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The FY24 National Defense Authorization Act is finally moving towards passage. A compromise version was approved by House and Senate negotiators late on Dec. 6 and breezed through a procedural vote, 82-15, in the Senate on Dec. 7. A few of the provisions in the 3,000-page bill, highlighted in news reports, are as follows:

• The bill prohibits information sharing with Russia under the New START treaty, reports TASS, while also containing a waiver if it is deemed “in the national security interest of the United States,” or if Russia also provides the U.S. with similar information. TASS notes that the White House was opposed to this measure.

• The bill takes major steps towards full implementation of the AUKUS deal to provide Australia with a nuclear attack submarine capability. As reported by Defense News, the bill includes all four authorizations needed to implement the AUKUS agreement, through which the U.S. and Britain will help Australia develop its own nuclear-powered submarine fleet in the decades ahead, starting with the transfer of at least three Virginia-class submarines in the 2030s.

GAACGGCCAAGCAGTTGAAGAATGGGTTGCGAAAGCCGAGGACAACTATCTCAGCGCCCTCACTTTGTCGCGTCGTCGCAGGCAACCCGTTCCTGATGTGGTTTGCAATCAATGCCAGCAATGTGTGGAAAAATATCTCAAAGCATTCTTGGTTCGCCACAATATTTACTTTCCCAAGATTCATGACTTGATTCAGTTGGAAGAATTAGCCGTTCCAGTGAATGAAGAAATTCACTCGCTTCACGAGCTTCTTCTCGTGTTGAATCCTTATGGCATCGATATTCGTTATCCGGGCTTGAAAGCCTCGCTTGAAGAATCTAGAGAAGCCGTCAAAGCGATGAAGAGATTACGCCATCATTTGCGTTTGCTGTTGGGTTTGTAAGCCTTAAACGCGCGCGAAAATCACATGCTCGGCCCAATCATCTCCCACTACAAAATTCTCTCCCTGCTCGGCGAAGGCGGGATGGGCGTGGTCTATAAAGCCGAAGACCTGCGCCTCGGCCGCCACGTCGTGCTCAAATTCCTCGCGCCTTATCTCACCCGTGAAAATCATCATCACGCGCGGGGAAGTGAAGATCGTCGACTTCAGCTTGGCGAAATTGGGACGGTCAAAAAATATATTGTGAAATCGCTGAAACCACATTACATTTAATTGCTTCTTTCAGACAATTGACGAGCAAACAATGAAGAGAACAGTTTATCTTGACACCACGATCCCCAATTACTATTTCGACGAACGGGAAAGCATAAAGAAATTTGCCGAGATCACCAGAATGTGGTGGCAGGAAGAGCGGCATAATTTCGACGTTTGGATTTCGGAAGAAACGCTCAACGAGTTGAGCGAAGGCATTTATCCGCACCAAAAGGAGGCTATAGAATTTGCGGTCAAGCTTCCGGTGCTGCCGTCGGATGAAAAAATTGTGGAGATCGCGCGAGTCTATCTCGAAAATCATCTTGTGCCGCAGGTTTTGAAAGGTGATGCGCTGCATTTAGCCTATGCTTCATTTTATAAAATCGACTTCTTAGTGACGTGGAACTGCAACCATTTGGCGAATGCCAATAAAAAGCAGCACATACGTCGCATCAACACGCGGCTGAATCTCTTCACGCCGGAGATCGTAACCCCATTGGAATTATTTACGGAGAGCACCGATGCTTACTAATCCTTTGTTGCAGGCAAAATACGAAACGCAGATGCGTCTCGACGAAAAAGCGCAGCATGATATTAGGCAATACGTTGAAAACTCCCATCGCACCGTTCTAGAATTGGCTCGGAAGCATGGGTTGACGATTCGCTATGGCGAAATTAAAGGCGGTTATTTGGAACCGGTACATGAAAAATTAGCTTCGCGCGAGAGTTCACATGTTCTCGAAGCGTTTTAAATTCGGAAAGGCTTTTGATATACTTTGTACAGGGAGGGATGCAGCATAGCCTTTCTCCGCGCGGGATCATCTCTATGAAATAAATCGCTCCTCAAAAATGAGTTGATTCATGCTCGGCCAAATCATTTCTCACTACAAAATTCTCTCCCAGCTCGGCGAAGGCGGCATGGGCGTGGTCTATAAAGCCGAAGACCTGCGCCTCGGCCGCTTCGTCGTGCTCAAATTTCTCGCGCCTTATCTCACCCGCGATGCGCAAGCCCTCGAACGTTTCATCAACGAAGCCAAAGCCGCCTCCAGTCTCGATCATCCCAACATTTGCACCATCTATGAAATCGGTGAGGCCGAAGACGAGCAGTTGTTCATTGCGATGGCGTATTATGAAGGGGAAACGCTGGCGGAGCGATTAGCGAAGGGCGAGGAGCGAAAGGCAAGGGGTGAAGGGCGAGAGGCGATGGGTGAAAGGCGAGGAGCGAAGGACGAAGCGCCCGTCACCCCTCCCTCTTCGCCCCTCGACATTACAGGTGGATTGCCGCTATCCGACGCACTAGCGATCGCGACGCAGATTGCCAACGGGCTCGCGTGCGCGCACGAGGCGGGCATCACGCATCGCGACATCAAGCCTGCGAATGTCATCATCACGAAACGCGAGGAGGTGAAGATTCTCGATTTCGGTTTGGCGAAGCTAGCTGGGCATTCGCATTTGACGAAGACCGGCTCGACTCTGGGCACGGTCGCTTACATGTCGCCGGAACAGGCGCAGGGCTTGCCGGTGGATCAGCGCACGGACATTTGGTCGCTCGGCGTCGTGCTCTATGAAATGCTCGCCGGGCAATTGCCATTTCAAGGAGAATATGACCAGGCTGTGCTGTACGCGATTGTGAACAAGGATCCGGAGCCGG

Separately, the bill also includes provisions to “institutionalize” the nuclear armed cruise missile that the Trump Nuclear Posture Review mandated for the U.S. Navy back in 2018. The Biden Administration has professed opposition to it, but Congress has kept it alive as a research and development program. Now it seems intent on moving forward by providing the infrastructure to make Virginia-class submarines nuclear-capable at some point down the road.

• The bill includes a provision that would require the Defense Department to “establish a comprehensive training, advising and institutional capacity building program for the military forces of Taiwan.”

• It authorizes $8 million to establish the lead inspector general for Operation Atlantic Resolve, the U.S. military deployment to Europe that began in 2014, and authorizes $300 million in both FY24 and FY25 to continue arming Kiev through the Ukraine Security Assistance Initiative, even though this is only a small fraction of the amount the Biden administration has deemed necessary to continue warding off Russia’s invasion.

• It codifies into law an existing authority allowing U.S. special operations units to arm irregular forces for warfare against rivals like China and Russia with an eye on expanding these activities.

• It adds Kosovo to the list of Eastern European countries eligible for U.S. military training amid heightened tensions with neighboring Serbia.